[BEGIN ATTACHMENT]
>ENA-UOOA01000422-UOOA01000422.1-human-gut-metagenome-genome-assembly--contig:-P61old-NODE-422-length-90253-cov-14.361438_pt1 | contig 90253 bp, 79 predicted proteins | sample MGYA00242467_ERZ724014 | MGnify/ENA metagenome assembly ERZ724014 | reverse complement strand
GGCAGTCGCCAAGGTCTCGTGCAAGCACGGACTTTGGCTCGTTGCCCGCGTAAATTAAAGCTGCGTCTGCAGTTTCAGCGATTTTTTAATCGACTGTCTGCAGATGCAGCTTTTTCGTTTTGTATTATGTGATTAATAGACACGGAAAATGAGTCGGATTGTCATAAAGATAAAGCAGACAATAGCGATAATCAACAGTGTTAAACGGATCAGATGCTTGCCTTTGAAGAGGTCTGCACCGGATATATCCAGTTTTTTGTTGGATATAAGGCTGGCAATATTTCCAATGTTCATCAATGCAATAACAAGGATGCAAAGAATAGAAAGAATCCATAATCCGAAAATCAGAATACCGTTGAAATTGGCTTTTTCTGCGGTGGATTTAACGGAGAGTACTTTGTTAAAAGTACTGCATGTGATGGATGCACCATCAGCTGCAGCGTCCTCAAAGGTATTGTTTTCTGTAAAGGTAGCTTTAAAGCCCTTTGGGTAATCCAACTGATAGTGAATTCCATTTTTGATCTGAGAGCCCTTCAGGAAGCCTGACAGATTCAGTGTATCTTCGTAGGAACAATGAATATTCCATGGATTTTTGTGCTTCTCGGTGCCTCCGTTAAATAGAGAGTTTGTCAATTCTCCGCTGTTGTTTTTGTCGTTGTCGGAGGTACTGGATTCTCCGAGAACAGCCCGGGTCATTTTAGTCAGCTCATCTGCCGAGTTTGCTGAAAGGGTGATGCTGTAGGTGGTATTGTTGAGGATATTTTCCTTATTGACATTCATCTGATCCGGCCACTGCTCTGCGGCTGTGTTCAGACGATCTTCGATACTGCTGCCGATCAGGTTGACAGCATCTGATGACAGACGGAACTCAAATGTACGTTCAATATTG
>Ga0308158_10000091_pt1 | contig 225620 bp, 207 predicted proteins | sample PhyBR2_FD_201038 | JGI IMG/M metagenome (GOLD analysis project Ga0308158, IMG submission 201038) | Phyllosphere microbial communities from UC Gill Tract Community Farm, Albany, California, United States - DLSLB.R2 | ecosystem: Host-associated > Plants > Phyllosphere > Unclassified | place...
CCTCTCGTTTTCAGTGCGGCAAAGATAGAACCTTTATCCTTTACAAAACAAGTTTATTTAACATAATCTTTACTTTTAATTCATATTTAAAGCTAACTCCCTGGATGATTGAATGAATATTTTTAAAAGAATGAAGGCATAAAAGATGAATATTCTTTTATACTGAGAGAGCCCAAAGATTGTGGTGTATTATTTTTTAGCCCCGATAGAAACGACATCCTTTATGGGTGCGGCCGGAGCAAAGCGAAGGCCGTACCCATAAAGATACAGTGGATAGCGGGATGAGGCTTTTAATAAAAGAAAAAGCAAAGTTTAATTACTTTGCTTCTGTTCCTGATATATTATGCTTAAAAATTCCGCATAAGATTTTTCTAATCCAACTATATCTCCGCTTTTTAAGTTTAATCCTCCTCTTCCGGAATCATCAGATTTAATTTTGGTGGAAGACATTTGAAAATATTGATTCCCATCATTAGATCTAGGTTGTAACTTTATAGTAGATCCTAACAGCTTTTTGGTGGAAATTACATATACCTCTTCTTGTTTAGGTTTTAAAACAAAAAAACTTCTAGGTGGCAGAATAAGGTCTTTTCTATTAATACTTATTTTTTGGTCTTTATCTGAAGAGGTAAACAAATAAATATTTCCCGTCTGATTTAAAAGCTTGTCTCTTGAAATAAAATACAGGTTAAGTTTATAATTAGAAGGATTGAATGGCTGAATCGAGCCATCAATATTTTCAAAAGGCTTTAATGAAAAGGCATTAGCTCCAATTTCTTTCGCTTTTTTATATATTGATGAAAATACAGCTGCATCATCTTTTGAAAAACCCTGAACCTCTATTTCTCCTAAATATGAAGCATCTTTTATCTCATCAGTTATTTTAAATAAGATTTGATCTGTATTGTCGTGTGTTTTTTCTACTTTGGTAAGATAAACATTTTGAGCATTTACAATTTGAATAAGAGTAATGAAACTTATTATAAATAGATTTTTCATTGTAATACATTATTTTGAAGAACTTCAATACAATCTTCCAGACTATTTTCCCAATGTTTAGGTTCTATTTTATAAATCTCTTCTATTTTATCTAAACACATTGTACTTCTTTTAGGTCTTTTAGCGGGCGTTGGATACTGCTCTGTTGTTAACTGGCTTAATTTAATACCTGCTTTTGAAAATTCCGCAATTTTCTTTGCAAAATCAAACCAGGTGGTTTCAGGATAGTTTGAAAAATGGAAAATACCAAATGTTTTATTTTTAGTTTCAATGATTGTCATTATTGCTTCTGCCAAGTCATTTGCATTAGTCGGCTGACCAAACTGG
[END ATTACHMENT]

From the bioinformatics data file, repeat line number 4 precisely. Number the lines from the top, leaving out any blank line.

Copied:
CCTCTCGTTTTCAGTGCGGCAAAGATAGAACCTTTATCCTTTACAAAACAAGTTTATTTAACATAATCTTTACTTTTAATTCATATTTAAAGCTAACTCCCTGGATGATTGAATGAATATTTTTAAAAGAATGAAGGCATAAAAGATGAATATTCTTTTATACTGAGAGAGCCCAAAGATTGTGGTGTATTATTTTTTAGCCCCGATAGAAACGACATCCTTTATGGGTGCGGCCGGAGCAAAGCGAAGGCCGTACCCATAAAGATACAGTGGATAGCGGGATGAGGCTTTTAATAAAAGAAAAAGCAAAGTTTAATTACTTTGCTTCTGTTCCTGATATATTATGCTTAAAAATTCCGCATAAGATTTTTCTAATCCAACTATATCTCCGCTTTTTAAGTTTAATCCTCCTCTTCCGGAATCATCAGATTTAATTTTGGTGGAAGACATTTGAAAATATTGATTCCCATCATTAGATCTAGGTTGTAACTTTATAGTAGATCCTAACAGCTTTTTGGTGGAAATTACATATACCTCTTCTTGTTTAGGTTTTAAAACAAAAAAACTTCTAGGTGGCAGAATAAGGTCTTTTCTATTAATACTTATTTTTTGGTCTTTATCTGAAGAGGTAAACAAATAAATATTTCCCGTCTGATTTAAAAGCTTGTCTCTTGAAATAAAATACAGGTTAAGTTTATAATTAGAAGGATTGAATGGCTGAATCGAGCCATCAATATTTTCAAAAGGCTTTAATGAAAAGGCATTAGCTCCAATTTCTTTCGCTTTTTTATATATTGATGAAAATACAGCTGCATCATCTTTTGAAAAACCCTGAACCTCTATTTCTCCTAAATATGAAGCATCTTTTATCTCATCAGTTATTTTAAATAAGATTTGATCTGTATTGTCGTGTGTTTTTTCTACTTTGGTAAGATAAACATTTTGAGCATTTACAATTTGAATAAGAGTAATGAAACTTATTATAAATAGATTTTTCATTGTAATACATTATTTTGAAGAACTTCAATACAATCTTCCAGACTATTTTCCCAATGTTTAGGTTCTATTTTATAAATCTCTTCTATTTTATCTAAACACATTGTACTTCTTTTAGGTCTTTTAGCGGGCGTTGGATACTGCTCTGTTGTTAACTGGCTTAATTTAATACCTGCTTTTGAAAATTCCGCAATTTTCTTTGCAAAATCAAACCAGGTGGTTTCAGGATAGTTTGAAAAATGGAAAATACCAAATGTTTTATTTTTAGTTTCAATGATTGTCATTATTGCTTCTGCCAAGTCATTTGCATTAGTCGGCTGACCAAACTGG